Vaccines are a great way to protect individuals and the society against diseases. However, a growing number of people is rejecting vaccination putting their children and themselves in danger. All because of one fraudulent research paper.
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A vaccine is a product that produces immunity from a disease and can be administered through needle injections, by mouth, or by aerosol.
Vaccines work in a simple but effective way. They consist of killed or modified microbes or microbial DNA that trick the body into thinking an infection has occurred.
The immune system attacks the harmless vaccine and prepares for invasions against the kind of microbe the vaccine contained. Then the person becomes immunized and if re-exposure to the infectious microbe occurs, the immune system already knows how to stop the infection. It's that simple.
Vaccines can save lives of children and adults because most childhood vaccines are 90%-99% effective in preventing disease. Vaccines save 2.5 million children from preventable diseases every year.
Now, any vaccine can cause side effects and in a huge number of cases they are minor and go away within a few days. A life-threatening allergic reaction occurs in about one per million children. In plain English, it's close to probability to be killed by an asteroid.
To make that 1 in 1,000,000 even more clear, you have 1 in 90 chance to be engaged in a car accident, 1 in 135,000 to be hit by lightning, and 1 in 60,000 to experience tornado face to face.
So, vaccines are far more safer than everyday's event, yet there is a growing opposition against them. And it grows from a lack of education.
First and foremost, people are worried that vaccine cause autism.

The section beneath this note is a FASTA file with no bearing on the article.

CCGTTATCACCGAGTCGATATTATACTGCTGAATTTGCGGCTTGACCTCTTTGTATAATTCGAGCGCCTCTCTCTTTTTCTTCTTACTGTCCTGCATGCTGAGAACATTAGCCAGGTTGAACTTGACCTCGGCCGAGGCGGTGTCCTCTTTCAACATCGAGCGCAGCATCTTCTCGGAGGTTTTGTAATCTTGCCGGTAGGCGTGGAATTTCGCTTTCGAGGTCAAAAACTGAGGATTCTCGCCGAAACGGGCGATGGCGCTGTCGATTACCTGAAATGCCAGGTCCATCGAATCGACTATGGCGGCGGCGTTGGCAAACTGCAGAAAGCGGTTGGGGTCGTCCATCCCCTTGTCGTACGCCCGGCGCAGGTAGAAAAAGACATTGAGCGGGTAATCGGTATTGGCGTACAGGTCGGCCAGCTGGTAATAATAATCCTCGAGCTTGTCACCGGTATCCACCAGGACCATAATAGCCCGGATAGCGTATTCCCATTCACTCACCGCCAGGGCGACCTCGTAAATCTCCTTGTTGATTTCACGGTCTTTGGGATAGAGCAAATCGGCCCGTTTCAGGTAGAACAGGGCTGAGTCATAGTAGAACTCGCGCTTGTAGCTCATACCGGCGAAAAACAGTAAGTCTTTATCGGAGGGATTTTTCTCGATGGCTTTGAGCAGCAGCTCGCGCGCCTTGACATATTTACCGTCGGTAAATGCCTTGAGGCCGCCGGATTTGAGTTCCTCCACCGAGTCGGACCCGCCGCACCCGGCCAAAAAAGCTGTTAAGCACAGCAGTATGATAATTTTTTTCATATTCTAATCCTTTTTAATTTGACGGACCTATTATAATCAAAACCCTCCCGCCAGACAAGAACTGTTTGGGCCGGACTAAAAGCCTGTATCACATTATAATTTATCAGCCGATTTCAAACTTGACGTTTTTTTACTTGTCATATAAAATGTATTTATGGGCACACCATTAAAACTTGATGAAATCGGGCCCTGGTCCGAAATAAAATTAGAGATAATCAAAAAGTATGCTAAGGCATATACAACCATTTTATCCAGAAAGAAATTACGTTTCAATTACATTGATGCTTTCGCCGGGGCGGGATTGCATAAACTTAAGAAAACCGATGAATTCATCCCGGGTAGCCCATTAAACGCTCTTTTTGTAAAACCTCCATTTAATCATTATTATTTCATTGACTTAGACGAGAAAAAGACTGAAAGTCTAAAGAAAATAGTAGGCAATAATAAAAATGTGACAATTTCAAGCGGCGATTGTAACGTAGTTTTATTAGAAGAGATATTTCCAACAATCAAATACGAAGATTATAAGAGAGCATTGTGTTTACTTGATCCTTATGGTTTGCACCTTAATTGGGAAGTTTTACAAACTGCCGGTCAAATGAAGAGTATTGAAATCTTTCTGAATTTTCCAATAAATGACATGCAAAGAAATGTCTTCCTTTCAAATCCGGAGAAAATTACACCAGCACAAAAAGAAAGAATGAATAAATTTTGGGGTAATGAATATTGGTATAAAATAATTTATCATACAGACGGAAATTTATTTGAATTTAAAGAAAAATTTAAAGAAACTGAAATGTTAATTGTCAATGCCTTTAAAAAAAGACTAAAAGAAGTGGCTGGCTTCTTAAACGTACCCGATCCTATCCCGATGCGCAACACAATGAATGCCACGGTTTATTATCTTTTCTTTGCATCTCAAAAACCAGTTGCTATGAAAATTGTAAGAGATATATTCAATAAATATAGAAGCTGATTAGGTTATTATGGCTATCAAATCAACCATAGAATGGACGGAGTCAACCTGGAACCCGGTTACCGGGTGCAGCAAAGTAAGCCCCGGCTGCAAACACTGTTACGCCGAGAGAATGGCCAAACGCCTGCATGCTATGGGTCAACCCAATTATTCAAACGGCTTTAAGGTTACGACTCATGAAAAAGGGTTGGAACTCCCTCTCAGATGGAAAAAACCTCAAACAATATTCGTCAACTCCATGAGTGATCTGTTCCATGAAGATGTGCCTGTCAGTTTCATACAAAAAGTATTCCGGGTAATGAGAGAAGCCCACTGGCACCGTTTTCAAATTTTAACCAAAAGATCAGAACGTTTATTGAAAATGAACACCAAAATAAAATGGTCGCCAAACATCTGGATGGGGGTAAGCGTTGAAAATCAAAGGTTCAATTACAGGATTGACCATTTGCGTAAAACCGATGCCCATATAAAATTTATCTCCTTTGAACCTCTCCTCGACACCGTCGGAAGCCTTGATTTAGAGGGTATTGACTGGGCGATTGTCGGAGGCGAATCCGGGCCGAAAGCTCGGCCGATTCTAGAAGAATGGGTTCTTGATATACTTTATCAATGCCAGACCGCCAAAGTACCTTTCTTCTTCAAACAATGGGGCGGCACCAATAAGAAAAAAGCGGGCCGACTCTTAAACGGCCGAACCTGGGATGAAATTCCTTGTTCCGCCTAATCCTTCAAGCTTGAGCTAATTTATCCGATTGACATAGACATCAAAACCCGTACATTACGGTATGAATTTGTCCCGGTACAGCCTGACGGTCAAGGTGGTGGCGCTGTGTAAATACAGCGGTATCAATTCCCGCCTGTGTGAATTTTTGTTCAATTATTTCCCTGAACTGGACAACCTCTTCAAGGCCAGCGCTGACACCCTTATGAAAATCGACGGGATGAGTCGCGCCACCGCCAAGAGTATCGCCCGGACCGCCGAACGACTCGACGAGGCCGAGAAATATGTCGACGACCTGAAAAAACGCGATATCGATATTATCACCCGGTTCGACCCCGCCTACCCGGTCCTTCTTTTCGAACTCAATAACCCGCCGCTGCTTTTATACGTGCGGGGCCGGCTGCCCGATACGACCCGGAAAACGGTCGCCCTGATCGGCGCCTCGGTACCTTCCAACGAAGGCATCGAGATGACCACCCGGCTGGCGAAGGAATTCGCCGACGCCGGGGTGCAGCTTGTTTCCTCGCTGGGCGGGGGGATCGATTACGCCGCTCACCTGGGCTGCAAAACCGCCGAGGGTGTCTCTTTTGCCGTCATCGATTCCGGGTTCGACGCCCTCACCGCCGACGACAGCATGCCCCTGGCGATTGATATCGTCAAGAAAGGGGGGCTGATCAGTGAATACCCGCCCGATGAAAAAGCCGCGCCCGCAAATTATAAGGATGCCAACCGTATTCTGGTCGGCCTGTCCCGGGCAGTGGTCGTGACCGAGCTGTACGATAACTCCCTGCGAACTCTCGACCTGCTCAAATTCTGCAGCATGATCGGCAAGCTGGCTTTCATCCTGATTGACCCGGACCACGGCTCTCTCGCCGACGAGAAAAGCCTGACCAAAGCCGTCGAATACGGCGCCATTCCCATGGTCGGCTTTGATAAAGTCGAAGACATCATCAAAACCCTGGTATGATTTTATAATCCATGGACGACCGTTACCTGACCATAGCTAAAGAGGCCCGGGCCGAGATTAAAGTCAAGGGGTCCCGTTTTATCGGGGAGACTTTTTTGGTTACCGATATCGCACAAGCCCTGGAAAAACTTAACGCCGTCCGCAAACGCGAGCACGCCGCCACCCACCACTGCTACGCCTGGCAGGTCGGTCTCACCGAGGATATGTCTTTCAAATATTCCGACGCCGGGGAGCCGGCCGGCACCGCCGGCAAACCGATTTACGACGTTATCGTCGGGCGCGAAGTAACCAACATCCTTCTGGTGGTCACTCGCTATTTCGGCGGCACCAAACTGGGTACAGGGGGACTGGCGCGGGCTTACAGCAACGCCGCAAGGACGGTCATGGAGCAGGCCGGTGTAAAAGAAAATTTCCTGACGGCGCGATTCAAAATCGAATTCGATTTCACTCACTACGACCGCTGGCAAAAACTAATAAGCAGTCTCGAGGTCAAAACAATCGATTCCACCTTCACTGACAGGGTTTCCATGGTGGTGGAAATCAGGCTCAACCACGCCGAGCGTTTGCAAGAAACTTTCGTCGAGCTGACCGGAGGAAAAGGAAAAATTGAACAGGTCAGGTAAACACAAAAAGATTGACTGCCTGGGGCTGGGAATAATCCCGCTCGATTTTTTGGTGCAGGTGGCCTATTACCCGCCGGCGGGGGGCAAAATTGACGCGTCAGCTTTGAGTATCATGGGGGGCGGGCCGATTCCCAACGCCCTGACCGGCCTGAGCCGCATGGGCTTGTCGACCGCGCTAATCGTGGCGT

Back in 1998, Andrew J. Wakefield and 12 colleagues proposed that the measles vaccine could cause autism in susceptible children.
But, a number of studies have shown that vaccines do not cause autism. What's more, The Lancet, the journal that published Wakefield's paper, pulled back the Wakefield article in early 2010. So, it is proved beyond doubt that vaccine do not cause autism.
Then, there are fears that vaccines contains compound dangerous for children. But, doses of such "suspicious" elements are so small in vaccines that they are not harmful.
For example, children are exposed to more aluminum in breast milk than they are exposed to in vaccines.
Coma and permanent brain damage, another point of concern, are so rare reactions that causation can't be determined.
Vaccines are some of the safest medical products available because the process of approving is very-well established and what's even more important it is founded by public money - it doesn't depend on corporate money and it is completely corporate-independent.
But, vaccines don't protect just an individual, there is also community immunity or herd immunity. Children and adults who cannot be vaccinated due to medical reasons are protected if they are surrounded by vaccinated persons.
That leads us to a statement "Many diseases are already non-existent" but this is not exactly so.
A particular disease may be eradicated in one country but it can be present in another. If a traveler gets infected and brings the disease home, the whole domestic population is in danger.
It's enough to recall the fate of the natives around the world who were dying after a contact with the European conquistadors.
Then, vaccines protect future generations because vaccinated mothers protect their unborn children from viruses. Those viruses could cause birth defects.
Just for example: German measles outbreak caused the deaths of 11,000 babies before the vaccine was licensed. Vaccines also eradicated smallpox and once dreadful polio is almost non-existent.
So, why there is a growing number of people opposing vaccination?
They can be divided in two groups: one is religious people who believe that vaccines make their blood dirty; another is uneducated persons.
And for those parents who ask "What if something happens to my child?" the answer is simple: You child has some 10,000 times greater chance to die in a car accident and you are driving her to school every day. Do you think that's clever? ■